The Irish Times view on Trump on trial: the unpredictable candidate goes to court

It is not clear what his supporters would make of any convictions for a candidate who is currently just ahead of president Joe Biden in the polls

On Monday Donald Trump became the first former US president to stand trial on criminal charges when his Manhattan trial for allegedly paying hush money to adult film star Stormy Daniels opened. If he is jailed he will not, however, be the first to campaign for the presidency from prison – in 1920, veteran socialist Eugene Debs, convicted of seditious anti-war propaganda before nomination, secured a million votes from his jail cell.

The Manhattan charges carry the possibility of up to four years in prison, but a conviction would not legally bar Trump from the presidency. The case, pitched by prosecutors as part and parcel of attempts to rein in Trump’s serial electoral interference, is just the opener in the litigation he faces and which will curtail his campaigning running up to November’s election. Jury selection has begun and is expected to take up to two weeks.

On Tuesday. the US supreme court was hearing oral arguments in two other cases that involve questions about the legality of hundreds of prosecutions relating to the January 6th attack on Congress as well as the basis of two of the four charges against Trump over those events. The supreme court cases also deal with his claim that, as former president, he is immune from criminal charges arising from acts within the “outer perimeter” of his official duties – including, he believes, his role on January 6th.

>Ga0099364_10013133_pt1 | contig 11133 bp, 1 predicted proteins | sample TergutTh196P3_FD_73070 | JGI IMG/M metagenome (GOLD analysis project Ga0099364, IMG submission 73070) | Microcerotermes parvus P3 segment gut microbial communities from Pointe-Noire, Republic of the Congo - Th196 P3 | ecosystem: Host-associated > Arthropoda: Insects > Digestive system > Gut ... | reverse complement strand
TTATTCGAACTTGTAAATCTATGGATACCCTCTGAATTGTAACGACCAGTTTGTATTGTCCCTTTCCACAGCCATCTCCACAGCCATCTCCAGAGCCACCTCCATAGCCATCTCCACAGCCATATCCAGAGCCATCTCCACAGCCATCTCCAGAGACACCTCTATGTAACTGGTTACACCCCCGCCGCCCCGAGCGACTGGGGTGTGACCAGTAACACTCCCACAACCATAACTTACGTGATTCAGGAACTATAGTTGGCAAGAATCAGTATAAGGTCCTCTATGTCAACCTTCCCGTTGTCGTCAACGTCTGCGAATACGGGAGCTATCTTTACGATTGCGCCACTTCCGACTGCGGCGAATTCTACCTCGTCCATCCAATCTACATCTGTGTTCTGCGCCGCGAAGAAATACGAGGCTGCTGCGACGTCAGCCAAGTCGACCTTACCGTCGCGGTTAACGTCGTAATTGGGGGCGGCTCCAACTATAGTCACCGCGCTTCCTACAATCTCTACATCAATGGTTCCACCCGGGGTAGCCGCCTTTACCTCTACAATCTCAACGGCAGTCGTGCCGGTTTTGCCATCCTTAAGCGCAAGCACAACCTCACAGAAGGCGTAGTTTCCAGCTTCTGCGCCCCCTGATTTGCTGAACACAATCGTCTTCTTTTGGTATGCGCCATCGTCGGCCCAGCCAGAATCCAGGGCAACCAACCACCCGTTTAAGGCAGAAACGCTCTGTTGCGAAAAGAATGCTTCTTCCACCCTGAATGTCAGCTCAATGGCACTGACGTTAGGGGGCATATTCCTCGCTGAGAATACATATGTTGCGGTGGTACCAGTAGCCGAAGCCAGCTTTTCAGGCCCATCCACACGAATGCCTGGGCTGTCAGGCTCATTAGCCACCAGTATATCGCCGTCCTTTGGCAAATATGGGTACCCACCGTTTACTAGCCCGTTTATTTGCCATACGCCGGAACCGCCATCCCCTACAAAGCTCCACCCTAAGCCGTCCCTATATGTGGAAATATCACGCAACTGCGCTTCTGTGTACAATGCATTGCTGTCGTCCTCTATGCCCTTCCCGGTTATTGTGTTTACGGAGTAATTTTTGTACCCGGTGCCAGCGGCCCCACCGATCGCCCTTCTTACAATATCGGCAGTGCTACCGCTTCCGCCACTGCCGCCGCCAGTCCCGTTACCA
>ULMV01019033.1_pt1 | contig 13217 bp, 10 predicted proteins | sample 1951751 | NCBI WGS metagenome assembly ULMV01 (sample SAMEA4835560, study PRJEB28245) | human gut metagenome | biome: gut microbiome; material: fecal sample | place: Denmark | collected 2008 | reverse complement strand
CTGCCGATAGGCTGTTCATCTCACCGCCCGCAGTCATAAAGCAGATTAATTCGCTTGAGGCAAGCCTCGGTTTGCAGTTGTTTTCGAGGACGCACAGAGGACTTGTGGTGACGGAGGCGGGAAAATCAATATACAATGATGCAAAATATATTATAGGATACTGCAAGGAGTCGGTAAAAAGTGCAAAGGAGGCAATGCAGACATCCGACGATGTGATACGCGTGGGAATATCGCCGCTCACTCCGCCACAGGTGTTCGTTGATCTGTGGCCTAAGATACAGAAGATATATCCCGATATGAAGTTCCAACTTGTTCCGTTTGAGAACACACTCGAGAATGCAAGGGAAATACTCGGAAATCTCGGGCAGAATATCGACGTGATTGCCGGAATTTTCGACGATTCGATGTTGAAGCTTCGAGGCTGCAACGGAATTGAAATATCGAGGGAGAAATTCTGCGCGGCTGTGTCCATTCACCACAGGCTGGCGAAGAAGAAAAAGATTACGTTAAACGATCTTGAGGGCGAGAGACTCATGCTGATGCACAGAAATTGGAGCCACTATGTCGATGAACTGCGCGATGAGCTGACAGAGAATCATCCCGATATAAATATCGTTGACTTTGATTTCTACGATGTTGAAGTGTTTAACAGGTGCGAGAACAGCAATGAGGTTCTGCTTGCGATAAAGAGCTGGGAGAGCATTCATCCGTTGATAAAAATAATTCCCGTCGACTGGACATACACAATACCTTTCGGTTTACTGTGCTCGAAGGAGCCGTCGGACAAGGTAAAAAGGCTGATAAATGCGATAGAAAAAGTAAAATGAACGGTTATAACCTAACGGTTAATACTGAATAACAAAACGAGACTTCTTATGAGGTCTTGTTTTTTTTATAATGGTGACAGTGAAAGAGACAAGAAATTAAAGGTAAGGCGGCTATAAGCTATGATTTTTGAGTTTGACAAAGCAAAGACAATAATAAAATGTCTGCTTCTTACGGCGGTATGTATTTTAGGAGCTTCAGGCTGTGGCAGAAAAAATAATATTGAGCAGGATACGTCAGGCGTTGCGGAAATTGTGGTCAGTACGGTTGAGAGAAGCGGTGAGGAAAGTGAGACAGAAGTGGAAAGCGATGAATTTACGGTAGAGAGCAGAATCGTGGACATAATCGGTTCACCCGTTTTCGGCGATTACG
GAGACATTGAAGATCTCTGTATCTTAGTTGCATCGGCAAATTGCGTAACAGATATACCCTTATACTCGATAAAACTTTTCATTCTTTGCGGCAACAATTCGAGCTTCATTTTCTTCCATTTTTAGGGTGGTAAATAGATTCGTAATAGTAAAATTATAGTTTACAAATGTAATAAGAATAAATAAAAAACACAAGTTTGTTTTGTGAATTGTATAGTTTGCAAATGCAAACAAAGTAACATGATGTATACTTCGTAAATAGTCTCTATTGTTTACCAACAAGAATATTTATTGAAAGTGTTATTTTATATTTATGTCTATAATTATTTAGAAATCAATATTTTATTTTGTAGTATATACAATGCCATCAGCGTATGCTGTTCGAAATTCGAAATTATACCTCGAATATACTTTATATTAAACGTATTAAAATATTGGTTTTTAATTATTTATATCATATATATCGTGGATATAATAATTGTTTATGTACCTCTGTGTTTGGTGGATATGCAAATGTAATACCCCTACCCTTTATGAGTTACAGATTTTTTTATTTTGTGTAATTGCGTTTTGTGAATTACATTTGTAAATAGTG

This month is also likely to see further developments in the Florida case against him over alleged illegal theft of official documents, and in Georgia where he is charged with conspiring to overturn the election results.


Ongoing civil proceedings involve Trump appealing orders to pay more than half a billion dollars in damages and interest to New York state and to the writer E Jean Carroll.

It is not clear what his supporters would make of any convictions of a candidate who is currently just ahead of President Joe Biden in the polls. “The voters understand,” Trump said as he entered court yesterday. They may do, but how it will affect their votes remains to be seen.